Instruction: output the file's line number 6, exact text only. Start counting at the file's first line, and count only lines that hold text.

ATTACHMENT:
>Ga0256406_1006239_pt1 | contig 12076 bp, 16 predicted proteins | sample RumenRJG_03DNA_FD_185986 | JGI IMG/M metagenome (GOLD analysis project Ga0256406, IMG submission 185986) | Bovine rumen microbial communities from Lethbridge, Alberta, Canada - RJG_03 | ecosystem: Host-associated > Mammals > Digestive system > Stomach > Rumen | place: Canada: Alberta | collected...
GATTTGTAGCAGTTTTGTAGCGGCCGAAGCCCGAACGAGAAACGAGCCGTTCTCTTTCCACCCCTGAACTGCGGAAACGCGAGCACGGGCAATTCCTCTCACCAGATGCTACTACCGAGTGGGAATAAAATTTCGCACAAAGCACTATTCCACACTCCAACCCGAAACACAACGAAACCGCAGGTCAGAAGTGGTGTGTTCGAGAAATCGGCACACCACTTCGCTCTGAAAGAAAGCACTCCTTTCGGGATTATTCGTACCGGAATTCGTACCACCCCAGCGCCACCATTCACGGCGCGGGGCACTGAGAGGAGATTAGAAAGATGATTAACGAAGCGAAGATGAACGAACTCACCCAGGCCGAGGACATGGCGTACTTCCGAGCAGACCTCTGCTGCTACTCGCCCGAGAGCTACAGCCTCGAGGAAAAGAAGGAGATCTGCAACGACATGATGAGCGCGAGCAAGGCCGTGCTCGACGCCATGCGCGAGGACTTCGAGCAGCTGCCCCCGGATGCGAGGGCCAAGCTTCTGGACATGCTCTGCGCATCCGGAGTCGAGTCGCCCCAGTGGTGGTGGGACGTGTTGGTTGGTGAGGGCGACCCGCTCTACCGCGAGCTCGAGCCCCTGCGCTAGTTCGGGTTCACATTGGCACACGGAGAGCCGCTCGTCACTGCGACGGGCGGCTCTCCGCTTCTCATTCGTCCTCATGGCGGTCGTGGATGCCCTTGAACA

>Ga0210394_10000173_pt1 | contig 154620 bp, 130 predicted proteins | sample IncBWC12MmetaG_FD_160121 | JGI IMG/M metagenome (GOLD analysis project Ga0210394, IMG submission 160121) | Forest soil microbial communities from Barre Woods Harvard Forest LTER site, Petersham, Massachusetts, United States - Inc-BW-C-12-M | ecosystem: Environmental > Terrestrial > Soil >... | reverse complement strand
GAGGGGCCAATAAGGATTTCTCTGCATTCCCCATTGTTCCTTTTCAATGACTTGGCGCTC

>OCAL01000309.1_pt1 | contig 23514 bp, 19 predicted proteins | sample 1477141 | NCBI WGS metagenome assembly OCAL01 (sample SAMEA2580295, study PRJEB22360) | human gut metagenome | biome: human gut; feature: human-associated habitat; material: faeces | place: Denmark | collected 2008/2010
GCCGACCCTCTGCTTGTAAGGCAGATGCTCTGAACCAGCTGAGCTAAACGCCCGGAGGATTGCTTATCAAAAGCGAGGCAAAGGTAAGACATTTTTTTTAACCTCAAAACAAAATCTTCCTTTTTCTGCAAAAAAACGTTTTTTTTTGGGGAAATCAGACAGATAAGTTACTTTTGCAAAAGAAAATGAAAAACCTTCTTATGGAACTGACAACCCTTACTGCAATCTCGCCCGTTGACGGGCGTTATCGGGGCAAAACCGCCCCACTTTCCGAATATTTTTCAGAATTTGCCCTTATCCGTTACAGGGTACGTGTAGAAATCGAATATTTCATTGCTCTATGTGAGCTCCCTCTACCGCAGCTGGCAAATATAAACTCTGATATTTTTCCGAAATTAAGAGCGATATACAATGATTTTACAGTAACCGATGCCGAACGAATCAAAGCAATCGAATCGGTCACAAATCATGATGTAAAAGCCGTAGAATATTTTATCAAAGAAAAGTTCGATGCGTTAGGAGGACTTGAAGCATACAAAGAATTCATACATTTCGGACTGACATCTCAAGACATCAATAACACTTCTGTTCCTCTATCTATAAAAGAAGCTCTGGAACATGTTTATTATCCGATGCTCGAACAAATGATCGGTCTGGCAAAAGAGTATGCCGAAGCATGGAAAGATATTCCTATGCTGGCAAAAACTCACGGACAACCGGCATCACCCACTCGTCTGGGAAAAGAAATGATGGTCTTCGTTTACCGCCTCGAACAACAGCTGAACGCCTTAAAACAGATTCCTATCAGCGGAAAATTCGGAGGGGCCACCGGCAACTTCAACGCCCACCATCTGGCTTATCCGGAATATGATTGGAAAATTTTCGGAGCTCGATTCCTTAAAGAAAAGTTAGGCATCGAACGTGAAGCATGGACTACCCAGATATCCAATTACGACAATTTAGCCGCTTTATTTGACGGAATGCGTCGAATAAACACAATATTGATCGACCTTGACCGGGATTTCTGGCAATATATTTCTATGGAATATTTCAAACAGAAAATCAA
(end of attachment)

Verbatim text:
GCCGACCCTCTGCTTGTAAGGCAGATGCTCTGAACCAGCTGAGCTAAACGCCCGGAGGATTGCTTATCAAAAGCGAGGCAAAGGTAAGACATTTTTTTTAACCTCAAAACAAAATCTTCCTTTTTCTGCAAAAAAACGTTTTTTTTTGGGGAAATCAGACAGATAAGTTACTTTTGCAAAAGAAAATGAAAAACCTTCTTATGGAACTGACAACCCTTACTGCAATCTCGCCCGTTGACGGGCGTTATCGGGGCAAAACCGCCCCACTTTCCGAATATTTTTCAGAATTTGCCCTTATCCGTTACAGGGTACGTGTAGAAATCGAATATTTCATTGCTCTATGTGAGCTCCCTCTACCGCAGCTGGCAAATATAAACTCTGATATTTTTCCGAAATTAAGAGCGATATACAATGATTTTACAGTAACCGATGCCGAACGAATCAAAGCAATCGAATCGGTCACAAATCATGATGTAAAAGCCGTAGAATATTTTATCAAAGAAAAGTTCGATGCGTTAGGAGGACTTGAAGCATACAAAGAATTCATACATTTCGGACTGACATCTCAAGACATCAATAACACTTCTGTTCCTCTATCTATAAAAGAAGCTCTGGAACATGTTTATTATCCGATGCTCGAACAAATGATCGGTCTGGCAAAAGAGTATGCCGAAGCATGGAAAGATATTCCTATGCTGGCAAAAACTCACGGACAACCGGCATCACCCACTCGTCTGGGAAAAGAAATGATGGTCTTCGTTTACCGCCTCGAACAACAGCTGAACGCCTTAAAACAGATTCCTATCAGCGGAAAATTCGGAGGGGCCACCGGCAACTTCAACGCCCACCATCTGGCTTATCCGGAATATGATTGGAAAATTTTCGGAGCTCGATTCCTTAAAGAAAAGTTAGGCATCGAACGTGAAGCATGGACTACCCAGATATCCAATTACGACAATTTAGCCGCTTTATTTGACGGAATGCGTCGAATAAACACAATATTGATCGACCTTGACCGGGATTTCTGGCAATATATTTCTATGGAATATTTCAAACAGAAAATCAA